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John Lennon
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John Lennon

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John Lennon
An autograph letter, signed, from John Lennon to Canon Verney, 28th June, 1968, concerning Lennon and Ono's first 'event' - the planting of two acorns outside Coventry Cathedral as part of the National Sculpture Exhibition - the twenty-two line letter written in black ink, the capital letters D, C and V of the address, annotated by Lennon with small caricature faces, John opens the letter on a bitterly sarcastic note, thanking Verney for his ..Christian attitude and objecting to Verney's apparent refusal to issue Lennon and Ono's explanatory leaflet for their sculpture: I think the leaflet is explicit - Antony Fawcett's notes are expecially for 'puzzled people' - anyway do you have to explain an acorn?...
- Lennon proceeds to question Christian principles in relation to their 'event' in his explanation of its meaning:
The Christian Church does allow divorce doesn't it? Christians are supposed to stand for TRUTH. Christ stood for people - Yoko and I are people - of course the piece is about Yoko and me - it's also about YOU and me, and anyone else you care to mention - its about EVERYONE and EVERYTHING...
- John proceeds to take issue with Verney over apparent concerns he has regarding the influence John and Yoko's piece might have:
..You talk about young people as if you know something about them - you obviously don't or you wouldn't be worried about our influence on them..
- Lennon ends his correspondence with a woundingly dismissive post script: ..Could we not substitute something which is not worth stealing..and which says quite simply "Sit here, and think of a church growing into a bigger church" - Then we needn't bother to have clergy and everybody can enjoy THE idea..; the letter accompanied by an associated press cutting from the Coventry Evening Telegraph with the headline Lennon to replant acorn - removal has 'upset' balance..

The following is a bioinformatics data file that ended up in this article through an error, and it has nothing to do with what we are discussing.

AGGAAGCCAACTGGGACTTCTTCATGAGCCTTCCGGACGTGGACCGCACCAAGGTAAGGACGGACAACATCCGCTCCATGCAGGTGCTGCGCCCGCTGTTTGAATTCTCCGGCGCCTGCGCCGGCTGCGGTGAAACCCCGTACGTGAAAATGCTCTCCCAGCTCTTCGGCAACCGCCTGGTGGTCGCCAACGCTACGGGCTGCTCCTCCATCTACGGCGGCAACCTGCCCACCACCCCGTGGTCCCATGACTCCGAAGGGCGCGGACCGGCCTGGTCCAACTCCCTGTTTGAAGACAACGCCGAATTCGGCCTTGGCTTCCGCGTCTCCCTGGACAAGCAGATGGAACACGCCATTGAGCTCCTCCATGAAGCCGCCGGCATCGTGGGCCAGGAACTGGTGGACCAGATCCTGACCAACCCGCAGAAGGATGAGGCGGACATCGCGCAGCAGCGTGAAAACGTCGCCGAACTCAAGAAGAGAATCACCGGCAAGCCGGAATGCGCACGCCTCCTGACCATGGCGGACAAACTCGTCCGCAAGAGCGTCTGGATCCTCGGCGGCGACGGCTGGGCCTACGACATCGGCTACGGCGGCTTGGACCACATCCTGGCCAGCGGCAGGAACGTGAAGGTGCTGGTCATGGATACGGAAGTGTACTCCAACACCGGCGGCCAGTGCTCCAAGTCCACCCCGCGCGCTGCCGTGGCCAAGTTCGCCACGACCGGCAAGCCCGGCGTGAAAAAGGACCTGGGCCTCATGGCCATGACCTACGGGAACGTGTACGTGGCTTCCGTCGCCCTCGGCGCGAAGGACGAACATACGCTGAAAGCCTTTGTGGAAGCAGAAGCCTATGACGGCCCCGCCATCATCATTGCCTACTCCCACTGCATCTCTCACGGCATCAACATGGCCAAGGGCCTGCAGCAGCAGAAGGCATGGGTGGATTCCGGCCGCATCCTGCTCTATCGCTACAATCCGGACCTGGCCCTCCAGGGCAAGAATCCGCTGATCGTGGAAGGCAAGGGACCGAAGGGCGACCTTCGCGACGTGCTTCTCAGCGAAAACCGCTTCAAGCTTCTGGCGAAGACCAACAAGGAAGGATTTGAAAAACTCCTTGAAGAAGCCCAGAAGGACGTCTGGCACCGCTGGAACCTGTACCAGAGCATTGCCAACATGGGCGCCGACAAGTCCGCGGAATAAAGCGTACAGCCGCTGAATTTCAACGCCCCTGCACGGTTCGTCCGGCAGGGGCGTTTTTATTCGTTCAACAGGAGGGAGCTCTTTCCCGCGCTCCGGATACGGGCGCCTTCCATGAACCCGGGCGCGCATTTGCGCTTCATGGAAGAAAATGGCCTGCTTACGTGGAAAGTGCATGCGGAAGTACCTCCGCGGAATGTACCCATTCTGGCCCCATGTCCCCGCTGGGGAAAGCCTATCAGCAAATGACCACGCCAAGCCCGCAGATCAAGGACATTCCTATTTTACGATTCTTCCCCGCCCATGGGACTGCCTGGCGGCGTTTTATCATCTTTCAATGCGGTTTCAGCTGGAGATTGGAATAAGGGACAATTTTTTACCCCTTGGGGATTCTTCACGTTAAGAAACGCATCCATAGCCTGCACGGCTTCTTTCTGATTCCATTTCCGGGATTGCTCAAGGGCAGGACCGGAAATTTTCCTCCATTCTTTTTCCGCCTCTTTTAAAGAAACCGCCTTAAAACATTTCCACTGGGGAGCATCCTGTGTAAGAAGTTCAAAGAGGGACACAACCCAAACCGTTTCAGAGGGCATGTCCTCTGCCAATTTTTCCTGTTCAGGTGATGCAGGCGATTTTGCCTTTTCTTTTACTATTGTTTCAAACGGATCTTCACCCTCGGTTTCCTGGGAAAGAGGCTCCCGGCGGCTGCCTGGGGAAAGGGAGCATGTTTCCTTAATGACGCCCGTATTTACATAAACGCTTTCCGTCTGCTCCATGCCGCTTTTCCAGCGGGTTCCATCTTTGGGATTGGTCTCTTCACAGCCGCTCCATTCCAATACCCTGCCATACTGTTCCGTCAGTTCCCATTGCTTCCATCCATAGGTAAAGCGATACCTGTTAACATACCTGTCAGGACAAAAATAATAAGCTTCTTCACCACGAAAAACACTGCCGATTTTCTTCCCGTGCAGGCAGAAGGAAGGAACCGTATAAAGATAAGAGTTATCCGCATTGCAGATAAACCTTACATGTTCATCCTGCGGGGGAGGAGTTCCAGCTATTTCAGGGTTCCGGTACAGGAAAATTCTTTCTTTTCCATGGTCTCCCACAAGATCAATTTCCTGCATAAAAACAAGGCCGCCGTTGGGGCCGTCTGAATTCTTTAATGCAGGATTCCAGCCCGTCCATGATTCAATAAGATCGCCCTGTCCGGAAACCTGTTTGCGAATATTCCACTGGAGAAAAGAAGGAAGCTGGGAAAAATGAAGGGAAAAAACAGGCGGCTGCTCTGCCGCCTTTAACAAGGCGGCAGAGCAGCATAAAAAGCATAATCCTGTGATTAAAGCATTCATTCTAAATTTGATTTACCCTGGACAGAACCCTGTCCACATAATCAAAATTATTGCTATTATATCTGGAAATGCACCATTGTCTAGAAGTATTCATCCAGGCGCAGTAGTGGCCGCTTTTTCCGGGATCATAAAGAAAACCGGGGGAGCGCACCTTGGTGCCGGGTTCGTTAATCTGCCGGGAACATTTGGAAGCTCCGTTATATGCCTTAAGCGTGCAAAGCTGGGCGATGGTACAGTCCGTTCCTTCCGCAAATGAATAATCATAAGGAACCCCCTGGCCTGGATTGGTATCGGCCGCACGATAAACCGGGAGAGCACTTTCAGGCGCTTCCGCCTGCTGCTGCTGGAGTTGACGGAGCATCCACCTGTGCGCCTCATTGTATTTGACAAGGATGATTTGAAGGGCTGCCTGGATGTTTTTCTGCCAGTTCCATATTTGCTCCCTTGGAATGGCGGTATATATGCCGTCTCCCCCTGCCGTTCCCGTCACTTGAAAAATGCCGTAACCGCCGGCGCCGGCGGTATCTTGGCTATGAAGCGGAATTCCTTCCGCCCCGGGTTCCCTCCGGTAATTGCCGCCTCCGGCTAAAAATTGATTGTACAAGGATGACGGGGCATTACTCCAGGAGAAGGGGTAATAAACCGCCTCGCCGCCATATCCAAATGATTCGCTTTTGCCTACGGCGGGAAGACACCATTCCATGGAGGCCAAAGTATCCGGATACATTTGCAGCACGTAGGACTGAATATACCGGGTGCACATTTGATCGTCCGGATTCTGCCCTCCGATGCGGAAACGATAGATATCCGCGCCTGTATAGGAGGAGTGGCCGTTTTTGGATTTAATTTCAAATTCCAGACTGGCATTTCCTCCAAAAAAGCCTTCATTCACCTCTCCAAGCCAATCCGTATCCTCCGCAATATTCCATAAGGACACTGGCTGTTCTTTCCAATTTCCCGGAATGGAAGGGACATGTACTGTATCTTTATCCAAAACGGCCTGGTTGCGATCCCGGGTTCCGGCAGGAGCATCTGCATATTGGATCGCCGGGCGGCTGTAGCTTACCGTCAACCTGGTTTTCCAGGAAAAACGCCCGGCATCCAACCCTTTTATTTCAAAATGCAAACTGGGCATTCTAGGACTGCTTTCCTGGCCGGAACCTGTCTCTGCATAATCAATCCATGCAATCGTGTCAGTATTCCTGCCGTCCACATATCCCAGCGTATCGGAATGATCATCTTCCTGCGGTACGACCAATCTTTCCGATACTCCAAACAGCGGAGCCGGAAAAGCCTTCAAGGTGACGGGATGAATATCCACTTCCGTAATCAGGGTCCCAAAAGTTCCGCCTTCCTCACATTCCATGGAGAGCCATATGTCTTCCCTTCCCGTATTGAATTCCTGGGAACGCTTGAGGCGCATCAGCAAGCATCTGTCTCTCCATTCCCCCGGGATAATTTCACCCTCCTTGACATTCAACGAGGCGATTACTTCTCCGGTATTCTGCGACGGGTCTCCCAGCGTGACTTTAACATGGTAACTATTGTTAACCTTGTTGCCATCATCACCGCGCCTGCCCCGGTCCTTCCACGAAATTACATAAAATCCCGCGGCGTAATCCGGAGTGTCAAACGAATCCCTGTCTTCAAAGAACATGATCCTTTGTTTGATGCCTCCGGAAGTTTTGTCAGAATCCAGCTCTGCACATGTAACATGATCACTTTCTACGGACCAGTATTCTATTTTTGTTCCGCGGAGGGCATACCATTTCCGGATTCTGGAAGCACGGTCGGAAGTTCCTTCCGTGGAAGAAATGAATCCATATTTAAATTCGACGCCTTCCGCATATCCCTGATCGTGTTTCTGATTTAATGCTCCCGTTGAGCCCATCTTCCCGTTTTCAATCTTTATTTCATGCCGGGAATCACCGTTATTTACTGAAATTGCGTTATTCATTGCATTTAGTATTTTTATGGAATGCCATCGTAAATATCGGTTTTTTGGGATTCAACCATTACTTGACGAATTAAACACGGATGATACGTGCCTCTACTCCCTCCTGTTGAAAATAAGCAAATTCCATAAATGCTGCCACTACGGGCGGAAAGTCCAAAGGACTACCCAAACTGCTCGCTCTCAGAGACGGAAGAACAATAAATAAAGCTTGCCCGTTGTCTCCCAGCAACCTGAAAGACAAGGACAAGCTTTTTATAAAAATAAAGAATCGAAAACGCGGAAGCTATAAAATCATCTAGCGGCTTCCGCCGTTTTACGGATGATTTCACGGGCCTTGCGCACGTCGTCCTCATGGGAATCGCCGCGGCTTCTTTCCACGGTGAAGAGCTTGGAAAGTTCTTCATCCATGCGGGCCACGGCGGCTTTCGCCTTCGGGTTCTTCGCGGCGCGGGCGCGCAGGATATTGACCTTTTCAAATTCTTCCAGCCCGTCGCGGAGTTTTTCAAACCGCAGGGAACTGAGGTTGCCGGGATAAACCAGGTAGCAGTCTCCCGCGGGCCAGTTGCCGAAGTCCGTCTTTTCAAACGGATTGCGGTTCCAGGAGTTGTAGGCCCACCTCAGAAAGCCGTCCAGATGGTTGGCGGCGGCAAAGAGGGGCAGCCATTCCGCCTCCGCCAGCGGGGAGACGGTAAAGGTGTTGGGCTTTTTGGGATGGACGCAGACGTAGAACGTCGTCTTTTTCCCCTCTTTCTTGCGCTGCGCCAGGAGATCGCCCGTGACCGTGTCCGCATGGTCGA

Literature
COLEMAN, Ray John Lennon, London: Sidgwick & Jackson, 1994, p.291
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Lot Essay

John and Yoko's first event received a generally sceptical response from the press. As Ray Coleman commented it ...fuelled the cynics' view that John had gone crazy... they planted two acorns at Coventry Cathedral as part of the National Sculpture Exhibition ...one facing east, the other facing west... The idea, which was John's, was to symbolise the meeting of John and Yoko as two different cultures, and the phrase 'Plant an acorn for peace', coined by John was to accompany the event...The planting of acorns...was of great significance to John, more so than to Yoko. It marked his concentration on art and his first conscious proclamation of peace....

According to the accompanying press cutting, John and Yoko planted the two acorns under a white wrought-iron garden seat which was insured by the couple at the time for £4,500. The sculpture, entitled Yoko by John - John by Yoko was described by the artists as ..this is what happens when two clouds meet. Mr. Anthony Fawcett, cited in Lennon's letter, and a member of the organising committee wrote in the catalogue ..The thoughts behind it are beautiful... The main Sculpture Exhibition was housed inside the cathedral ruins, however John and Yoko's piece was moved from its original position in front of the Chapel of Unity and placed in the cathedral garden as Canon Verney, Barbara Hepworth and Henry Moore decided that it wouldn't fit in with the rest of the exhibition which had been planned a long time in advance. Verney is quoted as saying of the sculpture I am very happy with it. It has two important things to say: firstly sit and think of an acorn growing into an oak, and secondly try not to take yourselves too seriously..
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